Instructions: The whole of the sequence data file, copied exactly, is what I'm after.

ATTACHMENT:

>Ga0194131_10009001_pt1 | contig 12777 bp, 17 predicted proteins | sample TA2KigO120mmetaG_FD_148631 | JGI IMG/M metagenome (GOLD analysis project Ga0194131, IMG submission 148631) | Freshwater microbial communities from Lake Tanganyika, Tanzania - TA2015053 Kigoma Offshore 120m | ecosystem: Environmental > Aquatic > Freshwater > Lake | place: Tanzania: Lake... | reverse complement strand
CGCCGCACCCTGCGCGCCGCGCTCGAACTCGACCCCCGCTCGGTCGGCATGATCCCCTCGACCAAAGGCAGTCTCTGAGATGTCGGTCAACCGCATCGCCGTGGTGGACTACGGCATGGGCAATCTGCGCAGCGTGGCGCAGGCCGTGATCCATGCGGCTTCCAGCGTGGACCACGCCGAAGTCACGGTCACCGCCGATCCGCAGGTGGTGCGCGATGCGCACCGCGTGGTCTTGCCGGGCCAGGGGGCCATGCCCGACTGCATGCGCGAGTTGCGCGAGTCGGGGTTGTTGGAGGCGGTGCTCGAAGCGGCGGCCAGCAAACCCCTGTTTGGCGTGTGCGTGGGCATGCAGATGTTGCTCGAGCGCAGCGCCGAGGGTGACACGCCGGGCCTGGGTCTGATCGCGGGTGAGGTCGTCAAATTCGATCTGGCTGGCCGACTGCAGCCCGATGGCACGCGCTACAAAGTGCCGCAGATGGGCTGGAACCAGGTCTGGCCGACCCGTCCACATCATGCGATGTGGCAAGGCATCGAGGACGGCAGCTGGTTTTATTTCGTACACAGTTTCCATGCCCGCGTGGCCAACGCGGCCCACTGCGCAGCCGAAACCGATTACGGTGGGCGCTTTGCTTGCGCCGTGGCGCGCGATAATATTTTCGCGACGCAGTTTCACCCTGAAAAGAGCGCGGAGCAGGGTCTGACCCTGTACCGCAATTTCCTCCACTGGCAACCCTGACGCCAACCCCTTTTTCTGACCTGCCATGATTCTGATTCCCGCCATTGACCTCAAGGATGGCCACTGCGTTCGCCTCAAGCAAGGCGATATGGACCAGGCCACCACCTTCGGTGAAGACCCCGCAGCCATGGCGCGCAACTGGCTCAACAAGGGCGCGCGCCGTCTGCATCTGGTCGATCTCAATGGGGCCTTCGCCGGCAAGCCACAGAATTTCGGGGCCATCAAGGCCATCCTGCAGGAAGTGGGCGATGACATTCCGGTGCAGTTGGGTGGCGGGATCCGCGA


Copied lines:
>Ga0194131_10009001_pt1 | contig 12777 bp, 17 predicted proteins | sample TA2KigO120mmetaG_FD_148631 | JGI IMG/M metagenome (GOLD analysis project Ga0194131, IMG submission 148631) | Freshwater microbial communities from Lake Tanganyika, Tanzania - TA2015053 Kigoma Offshore 120m | ecosystem: Environmental > Aquatic > Freshwater > Lake | place: Tanzania: Lake... | reverse complement strand
CGCCGCACCCTGCGCGCCGCGCTCGAACTCGACCCCCGCTCGGTCGGCATGATCCCCTCGACCAAAGGCAGTCTCTGAGATGTCGGTCAACCGCATCGCCGTGGTGGACTACGGCATGGGCAATCTGCGCAGCGTGGCGCAGGCCGTGATCCATGCGGCTTCCAGCGTGGACCACGCCGAAGTCACGGTCACCGCCGATCCGCAGGTGGTGCGCGATGCGCACCGCGTGGTCTTGCCGGGCCAGGGGGCCATGCCCGACTGCATGCGCGAGTTGCGCGAGTCGGGGTTGTTGGAGGCGGTGCTCGAAGCGGCGGCCAGCAAACCCCTGTTTGGCGTGTGCGTGGGCATGCAGATGTTGCTCGAGCGCAGCGCCGAGGGTGACACGCCGGGCCTGGGTCTGATCGCGGGTGAGGTCGTCAAATTCGATCTGGCTGGCCGACTGCAGCCCGATGGCACGCGCTACAAAGTGCCGCAGATGGGCTGGAACCAGGTCTGGCCGACCCGTCCACATCATGCGATGTGGCAAGGCATCGAGGACGGCAGCTGGTTTTATTTCGTACACAGTTTCCATGCCCGCGTGGCCAACGCGGCCCACTGCGCAGCCGAAACCGATTACGGTGGGCGCTTTGCTTGCGCCGTGGCGCGCGATAATATTTTCGCGACGCAGTTTCACCCTGAAAAGAGCGCGGAGCAGGGTCTGACCCTGTACCGCAATTTCCTCCACTGGCAACCCTGACGCCAACCCCTTTTTCTGACCTGCCATGATTCTGATTCCCGCCATTGACCTCAAGGATGGCCACTGCGTTCGCCTCAAGCAAGGCGATATGGACCAGGCCACCACCTTCGGTGAAGACCCCGCAGCCATGGCGCGCAACTGGCTCAACAAGGGCGCGCGCCGTCTGCATCTGGTCGATCTCAATGGGGCCTTCGCCGGCAAGCCACAGAATTTCGGGGCCATCAAGGCCATCCTGCAGGAAGTGGGCGATGACATTCCGGTGCAGTTGGGTGGCGGGATCCGCGA